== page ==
Lisa Lerer: “For years, pundits and political strategists have speculated about Donald Trump’s hold on the Republican Party. It is an essential question for the party and, as a result, the country: Could there be Trumpism without Trump? And what, exactly, would that look like?”
“Two weeks before the first midterm elections since Trump left office, the answer to the first question seems clear. Trumpism is embedded in the DNA of the party. Most of those who refused to pledge fealty to the former president lost their primaries or retired to avoid defeat. With only a handful of exceptions, the Republicans running for office are strongly in Trump’s camp, embracing some version of his denials of his 2020 election loss.”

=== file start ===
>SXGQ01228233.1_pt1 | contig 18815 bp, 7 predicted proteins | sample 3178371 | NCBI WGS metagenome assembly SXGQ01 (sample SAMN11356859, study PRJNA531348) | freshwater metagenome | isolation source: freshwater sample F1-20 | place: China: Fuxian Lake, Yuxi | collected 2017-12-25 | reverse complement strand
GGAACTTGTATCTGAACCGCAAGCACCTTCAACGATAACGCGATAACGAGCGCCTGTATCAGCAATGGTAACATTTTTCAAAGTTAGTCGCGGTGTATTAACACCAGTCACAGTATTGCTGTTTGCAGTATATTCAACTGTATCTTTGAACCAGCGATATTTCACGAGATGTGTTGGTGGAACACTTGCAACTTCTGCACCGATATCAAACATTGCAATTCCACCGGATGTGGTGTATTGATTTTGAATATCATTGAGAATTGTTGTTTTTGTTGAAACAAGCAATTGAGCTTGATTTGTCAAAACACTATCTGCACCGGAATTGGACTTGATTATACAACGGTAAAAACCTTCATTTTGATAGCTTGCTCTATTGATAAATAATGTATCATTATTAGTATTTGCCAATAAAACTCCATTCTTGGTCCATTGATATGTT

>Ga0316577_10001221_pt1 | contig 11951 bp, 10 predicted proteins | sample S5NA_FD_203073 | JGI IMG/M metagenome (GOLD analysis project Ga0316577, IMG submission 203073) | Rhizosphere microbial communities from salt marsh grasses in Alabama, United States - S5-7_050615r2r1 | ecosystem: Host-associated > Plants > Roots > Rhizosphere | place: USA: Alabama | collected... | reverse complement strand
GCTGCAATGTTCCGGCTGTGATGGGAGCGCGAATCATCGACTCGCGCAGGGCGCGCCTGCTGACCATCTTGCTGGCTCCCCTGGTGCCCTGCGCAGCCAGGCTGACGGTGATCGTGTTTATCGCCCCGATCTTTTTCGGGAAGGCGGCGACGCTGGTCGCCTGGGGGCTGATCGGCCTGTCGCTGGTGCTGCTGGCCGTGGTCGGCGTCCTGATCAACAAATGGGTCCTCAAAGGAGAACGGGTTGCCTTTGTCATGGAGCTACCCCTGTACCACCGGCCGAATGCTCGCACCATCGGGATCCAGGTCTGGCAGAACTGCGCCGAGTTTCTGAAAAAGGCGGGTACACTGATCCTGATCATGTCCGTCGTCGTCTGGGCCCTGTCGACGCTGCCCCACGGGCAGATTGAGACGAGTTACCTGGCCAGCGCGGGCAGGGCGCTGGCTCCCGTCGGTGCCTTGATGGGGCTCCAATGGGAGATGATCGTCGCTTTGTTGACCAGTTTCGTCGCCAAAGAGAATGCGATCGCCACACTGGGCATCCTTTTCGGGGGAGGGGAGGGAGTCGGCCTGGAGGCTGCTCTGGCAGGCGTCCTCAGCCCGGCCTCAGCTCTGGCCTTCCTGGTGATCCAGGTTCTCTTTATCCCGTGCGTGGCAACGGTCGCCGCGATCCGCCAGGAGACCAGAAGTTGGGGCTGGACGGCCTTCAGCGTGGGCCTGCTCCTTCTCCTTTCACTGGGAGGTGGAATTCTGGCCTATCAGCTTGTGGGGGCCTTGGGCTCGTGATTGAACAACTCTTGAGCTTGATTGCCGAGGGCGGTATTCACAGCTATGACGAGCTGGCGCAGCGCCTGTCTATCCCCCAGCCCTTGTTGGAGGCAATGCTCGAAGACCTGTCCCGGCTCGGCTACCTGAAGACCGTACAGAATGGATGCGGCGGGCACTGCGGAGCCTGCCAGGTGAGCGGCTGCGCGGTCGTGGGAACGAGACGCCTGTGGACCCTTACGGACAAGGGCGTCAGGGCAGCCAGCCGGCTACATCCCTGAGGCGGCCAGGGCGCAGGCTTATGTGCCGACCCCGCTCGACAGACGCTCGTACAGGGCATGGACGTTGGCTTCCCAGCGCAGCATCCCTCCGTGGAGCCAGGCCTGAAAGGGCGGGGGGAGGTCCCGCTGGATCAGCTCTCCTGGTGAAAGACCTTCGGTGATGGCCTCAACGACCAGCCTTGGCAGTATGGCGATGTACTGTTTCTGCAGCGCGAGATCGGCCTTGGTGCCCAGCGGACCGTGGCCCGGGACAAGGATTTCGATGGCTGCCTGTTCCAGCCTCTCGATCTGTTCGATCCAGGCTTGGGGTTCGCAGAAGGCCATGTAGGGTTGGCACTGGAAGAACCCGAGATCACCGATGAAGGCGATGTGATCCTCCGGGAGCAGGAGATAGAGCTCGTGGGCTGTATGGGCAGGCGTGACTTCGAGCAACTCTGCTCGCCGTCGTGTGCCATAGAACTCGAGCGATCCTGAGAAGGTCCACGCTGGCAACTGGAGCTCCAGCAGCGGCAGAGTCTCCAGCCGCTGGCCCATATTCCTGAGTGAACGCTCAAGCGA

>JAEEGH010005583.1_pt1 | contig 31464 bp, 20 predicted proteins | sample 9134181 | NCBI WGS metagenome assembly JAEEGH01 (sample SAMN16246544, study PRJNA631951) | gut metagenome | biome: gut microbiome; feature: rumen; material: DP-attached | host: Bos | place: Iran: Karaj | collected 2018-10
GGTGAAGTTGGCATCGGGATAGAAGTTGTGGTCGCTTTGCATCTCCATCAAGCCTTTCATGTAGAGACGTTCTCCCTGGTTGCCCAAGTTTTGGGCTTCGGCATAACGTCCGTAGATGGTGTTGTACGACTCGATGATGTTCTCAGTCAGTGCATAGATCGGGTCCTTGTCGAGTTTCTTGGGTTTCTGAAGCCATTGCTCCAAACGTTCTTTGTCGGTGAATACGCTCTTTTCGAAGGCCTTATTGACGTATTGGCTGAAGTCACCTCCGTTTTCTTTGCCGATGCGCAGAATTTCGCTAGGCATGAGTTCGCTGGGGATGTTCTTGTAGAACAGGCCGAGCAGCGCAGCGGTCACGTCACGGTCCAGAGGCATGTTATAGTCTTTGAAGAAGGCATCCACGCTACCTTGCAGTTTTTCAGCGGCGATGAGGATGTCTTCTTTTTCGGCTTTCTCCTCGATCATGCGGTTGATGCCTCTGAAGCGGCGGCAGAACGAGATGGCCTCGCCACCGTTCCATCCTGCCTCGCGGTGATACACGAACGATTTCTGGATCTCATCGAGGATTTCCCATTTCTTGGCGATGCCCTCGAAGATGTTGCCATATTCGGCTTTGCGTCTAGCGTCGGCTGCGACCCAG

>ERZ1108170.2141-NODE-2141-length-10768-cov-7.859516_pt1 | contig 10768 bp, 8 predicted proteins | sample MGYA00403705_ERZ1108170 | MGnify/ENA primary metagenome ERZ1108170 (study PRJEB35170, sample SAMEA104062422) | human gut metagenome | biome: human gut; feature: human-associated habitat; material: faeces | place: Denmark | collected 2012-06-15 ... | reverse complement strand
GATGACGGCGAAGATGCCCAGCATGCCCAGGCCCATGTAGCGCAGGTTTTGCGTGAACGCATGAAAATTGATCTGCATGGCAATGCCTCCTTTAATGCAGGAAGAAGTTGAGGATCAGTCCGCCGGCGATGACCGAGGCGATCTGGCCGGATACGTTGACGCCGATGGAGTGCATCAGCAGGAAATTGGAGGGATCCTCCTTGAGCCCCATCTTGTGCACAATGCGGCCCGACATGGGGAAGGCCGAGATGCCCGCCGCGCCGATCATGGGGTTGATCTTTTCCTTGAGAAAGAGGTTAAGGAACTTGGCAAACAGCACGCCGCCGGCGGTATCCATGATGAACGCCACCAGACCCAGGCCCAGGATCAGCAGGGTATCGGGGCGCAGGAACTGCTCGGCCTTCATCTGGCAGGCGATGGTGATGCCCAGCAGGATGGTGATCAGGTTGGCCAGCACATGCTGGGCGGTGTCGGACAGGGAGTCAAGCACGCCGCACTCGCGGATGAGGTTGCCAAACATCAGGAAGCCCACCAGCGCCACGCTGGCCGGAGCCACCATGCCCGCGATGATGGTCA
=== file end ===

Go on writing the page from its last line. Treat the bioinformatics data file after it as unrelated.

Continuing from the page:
Sen. Robert Menendez (D-NJ) faces a new federal investigation, Semafor reports.
“Prosecutors in the Southern District of New York have contacted people connected to Menendez in recent weeks… They have sent at least one subpoena in the case.”
“Menendez and a Florida eye doctor, Salomon Melgen, were indicted in 2015 for an alleged arrangement under which the doctor provided flights on a private jet and lavish vacations in exchange for the senator’s help with government contracts and other public favors. Menendez’s lawyers argued that the two men were simply good friends. The inquiry ended in a mistrial in 2017 after the jury failed to reach a verdict.”
“Elon Musk pledged Monday to close the acquisition of Twitter Inc. by Friday in a video conference call with bankers helping fund the deal,” Bloomberg reports.